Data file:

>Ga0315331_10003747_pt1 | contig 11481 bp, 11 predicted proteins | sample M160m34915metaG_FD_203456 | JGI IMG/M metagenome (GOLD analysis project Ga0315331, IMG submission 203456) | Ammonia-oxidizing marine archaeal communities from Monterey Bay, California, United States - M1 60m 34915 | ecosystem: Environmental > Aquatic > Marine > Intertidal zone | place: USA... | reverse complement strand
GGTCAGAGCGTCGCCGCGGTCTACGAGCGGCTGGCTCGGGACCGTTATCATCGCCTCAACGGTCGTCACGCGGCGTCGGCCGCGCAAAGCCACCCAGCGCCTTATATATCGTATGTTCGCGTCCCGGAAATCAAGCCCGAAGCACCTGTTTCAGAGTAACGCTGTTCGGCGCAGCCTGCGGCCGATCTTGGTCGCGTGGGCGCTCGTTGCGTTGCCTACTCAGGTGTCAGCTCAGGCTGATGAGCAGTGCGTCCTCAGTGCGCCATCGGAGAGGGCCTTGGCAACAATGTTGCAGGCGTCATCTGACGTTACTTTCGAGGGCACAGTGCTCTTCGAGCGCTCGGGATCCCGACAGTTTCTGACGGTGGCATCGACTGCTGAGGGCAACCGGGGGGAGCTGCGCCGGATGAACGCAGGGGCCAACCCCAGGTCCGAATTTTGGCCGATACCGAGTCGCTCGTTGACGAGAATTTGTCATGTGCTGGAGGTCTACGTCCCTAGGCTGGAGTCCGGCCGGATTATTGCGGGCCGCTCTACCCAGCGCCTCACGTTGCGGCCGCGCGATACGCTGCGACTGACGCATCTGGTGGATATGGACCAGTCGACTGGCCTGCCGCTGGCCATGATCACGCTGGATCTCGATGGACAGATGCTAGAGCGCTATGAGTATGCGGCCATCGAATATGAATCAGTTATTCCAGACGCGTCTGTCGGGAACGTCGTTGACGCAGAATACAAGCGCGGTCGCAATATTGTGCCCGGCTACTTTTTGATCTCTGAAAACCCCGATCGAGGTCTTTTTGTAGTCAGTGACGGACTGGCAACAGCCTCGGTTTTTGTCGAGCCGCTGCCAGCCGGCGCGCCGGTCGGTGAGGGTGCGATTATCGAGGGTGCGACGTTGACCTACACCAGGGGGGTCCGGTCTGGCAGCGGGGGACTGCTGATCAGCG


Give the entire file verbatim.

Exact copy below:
>Ga0315331_10003747_pt1 | contig 11481 bp, 11 predicted proteins | sample M160m34915metaG_FD_203456 | JGI IMG/M metagenome (GOLD analysis project Ga0315331, IMG submission 203456) | Ammonia-oxidizing marine archaeal communities from Monterey Bay, California, United States - M1 60m 34915 | ecosystem: Environmental > Aquatic > Marine > Intertidal zone | place: USA... | reverse complement strand
GGTCAGAGCGTCGCCGCGGTCTACGAGCGGCTGGCTCGGGACCGTTATCATCGCCTCAACGGTCGTCACGCGGCGTCGGCCGCGCAAAGCCACCCAGCGCCTTATATATCGTATGTTCGCGTCCCGGAAATCAAGCCCGAAGCACCTGTTTCAGAGTAACGCTGTTCGGCGCAGCCTGCGGCCGATCTTGGTCGCGTGGGCGCTCGTTGCGTTGCCTACTCAGGTGTCAGCTCAGGCTGATGAGCAGTGCGTCCTCAGTGCGCCATCGGAGAGGGCCTTGGCAACAATGTTGCAGGCGTCATCTGACGTTACTTTCGAGGGCACAGTGCTCTTCGAGCGCTCGGGATCCCGACAGTTTCTGACGGTGGCATCGACTGCTGAGGGCAACCGGGGGGAGCTGCGCCGGATGAACGCAGGGGCCAACCCCAGGTCCGAATTTTGGCCGATACCGAGTCGCTCGTTGACGAGAATTTGTCATGTGCTGGAGGTCTACGTCCCTAGGCTGGAGTCCGGCCGGATTATTGCGGGCCGCTCTACCCAGCGCCTCACGTTGCGGCCGCGCGATACGCTGCGACTGACGCATCTGGTGGATATGGACCAGTCGACTGGCCTGCCGCTGGCCATGATCACGCTGGATCTCGATGGACAGATGCTAGAGCGCTATGAGTATGCGGCCATCGAATATGAATCAGTTATTCCAGACGCGTCTGTCGGGAACGTCGTTGACGCAGAATACAAGCGCGGTCGCAATATTGTGCCCGGCTACTTTTTGATCTCTGAAAACCCCGATCGAGGTCTTTTTGTAGTCAGTGACGGACTGGCAACAGCCTCGGTTTTTGTCGAGCCGCTGCCAGCCGGCGCGCCGGTCGGTGAGGGTGCGATTATCGAGGGTGCGACGTTGACCTACACCAGGGGGGTCCGGTCTGGCAGCGGGGGACTGCTGATCAGCG